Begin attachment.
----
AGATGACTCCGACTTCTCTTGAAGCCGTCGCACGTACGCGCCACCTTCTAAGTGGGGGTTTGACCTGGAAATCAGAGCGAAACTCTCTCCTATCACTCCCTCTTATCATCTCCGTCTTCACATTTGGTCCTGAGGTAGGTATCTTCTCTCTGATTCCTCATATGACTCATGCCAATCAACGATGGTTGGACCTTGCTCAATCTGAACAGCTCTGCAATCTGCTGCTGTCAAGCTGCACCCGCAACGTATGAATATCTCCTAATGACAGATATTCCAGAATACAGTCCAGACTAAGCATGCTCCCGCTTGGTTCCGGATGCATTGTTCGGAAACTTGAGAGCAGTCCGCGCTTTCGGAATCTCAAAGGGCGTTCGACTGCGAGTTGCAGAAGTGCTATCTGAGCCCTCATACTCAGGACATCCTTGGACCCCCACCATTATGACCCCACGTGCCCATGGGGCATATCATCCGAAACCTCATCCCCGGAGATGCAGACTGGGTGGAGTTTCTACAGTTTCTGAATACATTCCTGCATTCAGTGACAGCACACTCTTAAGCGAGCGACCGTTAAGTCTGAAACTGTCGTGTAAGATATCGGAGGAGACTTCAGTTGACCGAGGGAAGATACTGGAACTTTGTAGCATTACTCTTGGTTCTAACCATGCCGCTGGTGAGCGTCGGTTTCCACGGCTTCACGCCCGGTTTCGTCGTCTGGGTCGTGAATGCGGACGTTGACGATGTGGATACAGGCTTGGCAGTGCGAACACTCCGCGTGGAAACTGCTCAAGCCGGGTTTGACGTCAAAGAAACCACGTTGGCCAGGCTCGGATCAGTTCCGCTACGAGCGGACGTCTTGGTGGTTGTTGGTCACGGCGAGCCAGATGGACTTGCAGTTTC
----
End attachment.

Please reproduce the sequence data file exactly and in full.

AGATGACTCCGACTTCTCTTGAAGCCGTCGCACGTACGCGCCACCTTCTAAGTGGGGGTTTGACCTGGAAATCAGAGCGAAACTCTCTCCTATCACTCCCTCTTATCATCTCCGTCTTCACATTTGGTCCTGAGGTAGGTATCTTCTCTCTGATTCCTCATATGACTCATGCCAATCAACGATGGTTGGACCTTGCTCAATCTGAACAGCTCTGCAATCTGCTGCTGTCAAGCTGCACCCGCAACGTATGAATATCTCCTAATGACAGATATTCCAGAATACAGTCCAGACTAAGCATGCTCCCGCTTGGTTCCGGATGCATTGTTCGGAAACTTGAGAGCAGTCCGCGCTTTCGGAATCTCAAAGGGCGTTCGACTGCGAGTTGCAGAAGTGCTATCTGAGCCCTCATACTCAGGACATCCTTGGACCCCCACCATTATGACCCCACGTGCCCATGGGGCATATCATCCGAAACCTCATCCCCGGAGATGCAGACTGGGTGGAGTTTCTACAGTTTCTGAATACATTCCTGCATTCAGTGACAGCACACTCTTAAGCGAGCGACCGTTAAGTCTGAAACTGTCGTGTAAGATATCGGAGGAGACTTCAGTTGACCGAGGGAAGATACTGGAACTTTGTAGCATTACTCTTGGTTCTAACCATGCCGCTGGTGAGCGTCGGTTTCCACGGCTTCACGCCCGGTTTCGTCGTCTGGGTCGTGAATGCGGACGTTGACGATGTGGATACAGGCTTGGCAGTGCGAACACTCCGCGTGGAAACTGCTCAAGCCGGGTTTGACGTCAAAGAAACCACGTTGGCCAGGCTCGGATCAGTTCCGCTACGAGCGGACGTCTTGGTGGTTGTTGGTCACGGCGAGCCAGATGGACTTGCAGTTTC